For those of us who lived through it, it's hard to believe that 20 years have passed since Sept. 11, 2001. The memories of the events of that day, the images of the smoking Twin Towers and their subsequent collapse, are vivid and as clear as that morning's skies, as is the horror at the death and destruction caused by 19 hijackers whose actions did more than just destroy symbols of western hegemony. They set in motion a cascade that ended hundreds of thousands of lives, destroyed towns and villages and demonstrated that neither military might nor ideological fervor can win when driven by hate.
They also brought the nation together for perhaps the last time in recent memory.
There will be volumes written over the next few days about how the terrorist attacks changed the country, and how those changes continue to reverberate to the present day. We still see them locally in the big black chainlink fence surrounding Chatham Municipal Airport, warning signs outside of the Chatham Coast Guard Station and the security travelers have gotten used to at U.S. and international airports. As with most Americans, where local residents were and what they were doing on 9/11 is fixed in memory, a generation's JFK assassination. Many are recounted on page 7 of this week's paper.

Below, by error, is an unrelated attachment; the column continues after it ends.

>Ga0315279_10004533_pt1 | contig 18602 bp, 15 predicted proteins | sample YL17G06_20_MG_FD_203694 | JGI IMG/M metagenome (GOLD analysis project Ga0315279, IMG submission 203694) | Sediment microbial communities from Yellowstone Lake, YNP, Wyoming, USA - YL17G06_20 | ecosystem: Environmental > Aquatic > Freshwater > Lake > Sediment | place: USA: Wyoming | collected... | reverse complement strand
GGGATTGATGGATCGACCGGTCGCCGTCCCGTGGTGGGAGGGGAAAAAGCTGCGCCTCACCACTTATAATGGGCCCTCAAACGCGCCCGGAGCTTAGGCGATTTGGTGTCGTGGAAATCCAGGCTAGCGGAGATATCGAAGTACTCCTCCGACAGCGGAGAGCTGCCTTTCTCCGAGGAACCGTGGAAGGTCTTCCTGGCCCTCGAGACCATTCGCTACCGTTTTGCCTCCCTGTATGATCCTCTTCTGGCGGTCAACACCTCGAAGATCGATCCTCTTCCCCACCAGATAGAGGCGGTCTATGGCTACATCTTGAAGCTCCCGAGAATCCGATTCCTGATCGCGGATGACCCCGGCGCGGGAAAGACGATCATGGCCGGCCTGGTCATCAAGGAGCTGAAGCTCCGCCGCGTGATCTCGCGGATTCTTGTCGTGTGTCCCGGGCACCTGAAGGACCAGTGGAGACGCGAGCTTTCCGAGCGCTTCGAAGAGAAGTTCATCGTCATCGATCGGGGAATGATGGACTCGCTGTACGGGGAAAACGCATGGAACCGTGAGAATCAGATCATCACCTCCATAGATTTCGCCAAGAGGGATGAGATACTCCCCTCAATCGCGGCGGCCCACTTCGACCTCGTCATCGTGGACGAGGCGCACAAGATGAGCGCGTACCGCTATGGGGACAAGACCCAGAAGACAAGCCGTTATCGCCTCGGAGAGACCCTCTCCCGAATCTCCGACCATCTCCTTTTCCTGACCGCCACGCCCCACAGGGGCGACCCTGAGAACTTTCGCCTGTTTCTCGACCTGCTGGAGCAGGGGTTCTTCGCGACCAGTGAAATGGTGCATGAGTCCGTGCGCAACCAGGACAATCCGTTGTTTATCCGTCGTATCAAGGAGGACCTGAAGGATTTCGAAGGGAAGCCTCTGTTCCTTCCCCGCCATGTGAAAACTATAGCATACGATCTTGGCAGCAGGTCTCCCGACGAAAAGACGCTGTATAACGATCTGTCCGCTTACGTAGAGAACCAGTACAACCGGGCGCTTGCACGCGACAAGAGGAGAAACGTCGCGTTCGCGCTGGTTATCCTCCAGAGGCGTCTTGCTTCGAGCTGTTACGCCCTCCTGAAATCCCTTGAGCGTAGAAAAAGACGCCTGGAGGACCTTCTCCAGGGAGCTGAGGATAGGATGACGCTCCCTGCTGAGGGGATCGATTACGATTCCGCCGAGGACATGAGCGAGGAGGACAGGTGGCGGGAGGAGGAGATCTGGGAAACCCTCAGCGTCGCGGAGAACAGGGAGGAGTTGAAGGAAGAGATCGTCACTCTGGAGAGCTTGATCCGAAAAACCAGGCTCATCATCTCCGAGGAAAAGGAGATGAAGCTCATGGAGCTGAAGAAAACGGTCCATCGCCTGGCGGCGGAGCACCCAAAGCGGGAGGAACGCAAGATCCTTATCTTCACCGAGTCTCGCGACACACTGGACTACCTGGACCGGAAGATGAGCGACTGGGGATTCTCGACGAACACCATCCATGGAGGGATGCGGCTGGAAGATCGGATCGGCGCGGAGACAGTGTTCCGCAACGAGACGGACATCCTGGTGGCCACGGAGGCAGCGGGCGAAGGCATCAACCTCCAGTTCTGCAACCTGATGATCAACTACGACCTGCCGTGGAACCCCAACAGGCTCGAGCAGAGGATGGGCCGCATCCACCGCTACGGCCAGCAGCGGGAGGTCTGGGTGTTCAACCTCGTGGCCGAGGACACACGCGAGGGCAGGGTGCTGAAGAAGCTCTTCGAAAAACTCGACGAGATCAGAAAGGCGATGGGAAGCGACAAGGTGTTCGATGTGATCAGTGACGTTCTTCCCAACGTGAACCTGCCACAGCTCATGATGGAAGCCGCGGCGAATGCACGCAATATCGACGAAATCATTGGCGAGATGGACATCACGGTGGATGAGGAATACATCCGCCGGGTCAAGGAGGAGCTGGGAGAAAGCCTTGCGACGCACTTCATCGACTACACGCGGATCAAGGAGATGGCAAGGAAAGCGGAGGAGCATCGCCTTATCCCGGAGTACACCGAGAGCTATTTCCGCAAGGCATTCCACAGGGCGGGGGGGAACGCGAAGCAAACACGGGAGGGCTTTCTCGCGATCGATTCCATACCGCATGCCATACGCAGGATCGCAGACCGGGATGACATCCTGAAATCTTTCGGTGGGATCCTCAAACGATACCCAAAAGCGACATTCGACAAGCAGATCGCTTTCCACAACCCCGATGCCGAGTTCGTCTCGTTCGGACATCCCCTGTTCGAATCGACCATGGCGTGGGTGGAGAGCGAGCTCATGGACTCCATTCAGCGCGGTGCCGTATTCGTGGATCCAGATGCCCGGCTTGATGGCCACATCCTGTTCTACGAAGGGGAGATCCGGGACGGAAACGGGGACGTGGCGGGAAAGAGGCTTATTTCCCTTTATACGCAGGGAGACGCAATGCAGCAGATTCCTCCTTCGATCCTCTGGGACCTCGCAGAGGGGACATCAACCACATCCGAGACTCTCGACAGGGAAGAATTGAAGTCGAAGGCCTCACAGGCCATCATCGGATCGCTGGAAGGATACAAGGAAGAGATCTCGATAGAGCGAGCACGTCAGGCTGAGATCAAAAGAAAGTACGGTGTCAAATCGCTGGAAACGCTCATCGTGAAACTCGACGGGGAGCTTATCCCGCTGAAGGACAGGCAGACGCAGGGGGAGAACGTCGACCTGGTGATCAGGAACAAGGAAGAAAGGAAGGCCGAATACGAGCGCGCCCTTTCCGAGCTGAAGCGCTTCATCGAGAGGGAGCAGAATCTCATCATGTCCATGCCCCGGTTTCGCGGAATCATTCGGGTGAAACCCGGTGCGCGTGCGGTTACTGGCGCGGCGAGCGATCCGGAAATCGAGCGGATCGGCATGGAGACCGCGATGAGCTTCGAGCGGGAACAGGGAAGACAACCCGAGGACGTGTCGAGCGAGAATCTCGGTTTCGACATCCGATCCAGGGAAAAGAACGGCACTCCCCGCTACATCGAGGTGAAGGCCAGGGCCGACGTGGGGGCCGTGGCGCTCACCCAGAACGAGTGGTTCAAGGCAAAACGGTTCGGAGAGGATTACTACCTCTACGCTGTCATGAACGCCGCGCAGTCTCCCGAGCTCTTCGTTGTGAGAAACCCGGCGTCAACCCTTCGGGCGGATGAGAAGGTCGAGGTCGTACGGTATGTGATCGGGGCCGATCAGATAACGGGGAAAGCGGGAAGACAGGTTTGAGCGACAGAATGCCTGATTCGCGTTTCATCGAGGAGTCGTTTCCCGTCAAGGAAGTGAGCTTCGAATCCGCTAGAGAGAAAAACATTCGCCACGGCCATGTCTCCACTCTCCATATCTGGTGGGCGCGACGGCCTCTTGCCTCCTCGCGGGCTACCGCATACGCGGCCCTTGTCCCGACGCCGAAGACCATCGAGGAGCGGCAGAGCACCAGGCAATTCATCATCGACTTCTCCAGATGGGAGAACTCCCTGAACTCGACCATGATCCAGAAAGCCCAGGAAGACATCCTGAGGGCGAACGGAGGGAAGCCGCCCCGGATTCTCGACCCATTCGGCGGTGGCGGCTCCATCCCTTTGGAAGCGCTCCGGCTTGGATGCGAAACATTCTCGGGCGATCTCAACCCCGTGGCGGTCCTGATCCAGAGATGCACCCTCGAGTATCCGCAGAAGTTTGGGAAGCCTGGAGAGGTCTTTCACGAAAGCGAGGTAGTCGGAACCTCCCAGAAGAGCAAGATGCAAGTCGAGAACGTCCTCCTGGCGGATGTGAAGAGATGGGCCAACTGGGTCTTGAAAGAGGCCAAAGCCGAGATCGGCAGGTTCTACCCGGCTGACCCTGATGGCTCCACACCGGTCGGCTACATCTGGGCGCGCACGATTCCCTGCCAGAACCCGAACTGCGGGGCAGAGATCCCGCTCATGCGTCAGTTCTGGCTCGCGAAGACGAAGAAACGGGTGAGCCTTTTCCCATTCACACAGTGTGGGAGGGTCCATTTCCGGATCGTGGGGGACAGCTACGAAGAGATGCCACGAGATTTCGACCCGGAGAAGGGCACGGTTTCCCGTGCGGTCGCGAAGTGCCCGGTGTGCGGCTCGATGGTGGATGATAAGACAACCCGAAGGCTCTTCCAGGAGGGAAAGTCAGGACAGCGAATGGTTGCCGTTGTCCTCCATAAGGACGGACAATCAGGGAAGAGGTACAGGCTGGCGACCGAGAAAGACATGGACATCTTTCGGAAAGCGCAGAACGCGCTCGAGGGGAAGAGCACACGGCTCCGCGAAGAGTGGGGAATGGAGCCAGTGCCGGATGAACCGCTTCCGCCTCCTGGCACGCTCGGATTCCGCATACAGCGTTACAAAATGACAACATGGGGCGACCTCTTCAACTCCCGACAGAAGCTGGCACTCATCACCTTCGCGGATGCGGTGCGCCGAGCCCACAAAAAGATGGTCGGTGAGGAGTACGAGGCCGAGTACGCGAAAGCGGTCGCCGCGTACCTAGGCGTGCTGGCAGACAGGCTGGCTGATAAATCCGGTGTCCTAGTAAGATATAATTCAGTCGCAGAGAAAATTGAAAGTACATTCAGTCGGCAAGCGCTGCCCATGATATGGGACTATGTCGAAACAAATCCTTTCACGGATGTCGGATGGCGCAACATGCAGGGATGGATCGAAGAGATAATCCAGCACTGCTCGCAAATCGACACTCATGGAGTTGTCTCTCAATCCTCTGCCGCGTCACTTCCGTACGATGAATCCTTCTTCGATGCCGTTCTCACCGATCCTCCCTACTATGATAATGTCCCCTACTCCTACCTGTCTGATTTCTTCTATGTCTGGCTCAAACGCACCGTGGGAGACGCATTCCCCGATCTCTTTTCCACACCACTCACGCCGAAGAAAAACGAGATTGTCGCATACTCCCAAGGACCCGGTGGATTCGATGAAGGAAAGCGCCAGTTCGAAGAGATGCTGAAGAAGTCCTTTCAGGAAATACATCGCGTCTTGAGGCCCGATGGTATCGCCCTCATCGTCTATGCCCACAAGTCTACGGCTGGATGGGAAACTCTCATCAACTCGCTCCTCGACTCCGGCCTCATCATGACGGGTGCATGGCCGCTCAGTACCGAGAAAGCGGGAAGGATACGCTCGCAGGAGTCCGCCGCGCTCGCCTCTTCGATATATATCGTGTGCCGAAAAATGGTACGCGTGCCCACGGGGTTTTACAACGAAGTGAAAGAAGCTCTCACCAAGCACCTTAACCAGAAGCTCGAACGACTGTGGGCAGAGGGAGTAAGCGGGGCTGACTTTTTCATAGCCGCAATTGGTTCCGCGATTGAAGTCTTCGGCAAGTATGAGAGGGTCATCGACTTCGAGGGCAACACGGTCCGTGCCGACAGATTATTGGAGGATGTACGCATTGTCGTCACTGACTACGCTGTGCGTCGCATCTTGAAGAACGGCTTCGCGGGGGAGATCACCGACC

What we learned through this process was that many of us were closer to the nearly 3,000 9/11 victims than we realized. Chatham had a direct connection in David and Lynn Angell, second homeowners who boarded American Flight 11 in Boston after attending a family wedding in town. But many others we knew through friends, co-workers, customers or perhaps secondhand through other acquaintances. With the divisions in the country today, it's somehow comforting to know that there are connections like this that tie us all together.
The pull-out from Afghanistan and the country's takeover by the Taliban, coming as it did just days before the 9/11 anniversary, will no doubt cause some to wonder if it was all worth it: the lives lost, the resources expended. Accusations have flown from all around the political spectrum, but there's plenty of blame to go around, and second-guessing never helps. It would be nice if the confluence of the two events – the 9/11 anniversary and the end of the Afghanistan war – drew the country together. This Saturday, as commemorations are held locally and nationwide, we pray that happens. If we can't get together over this, there's even less hope for the future.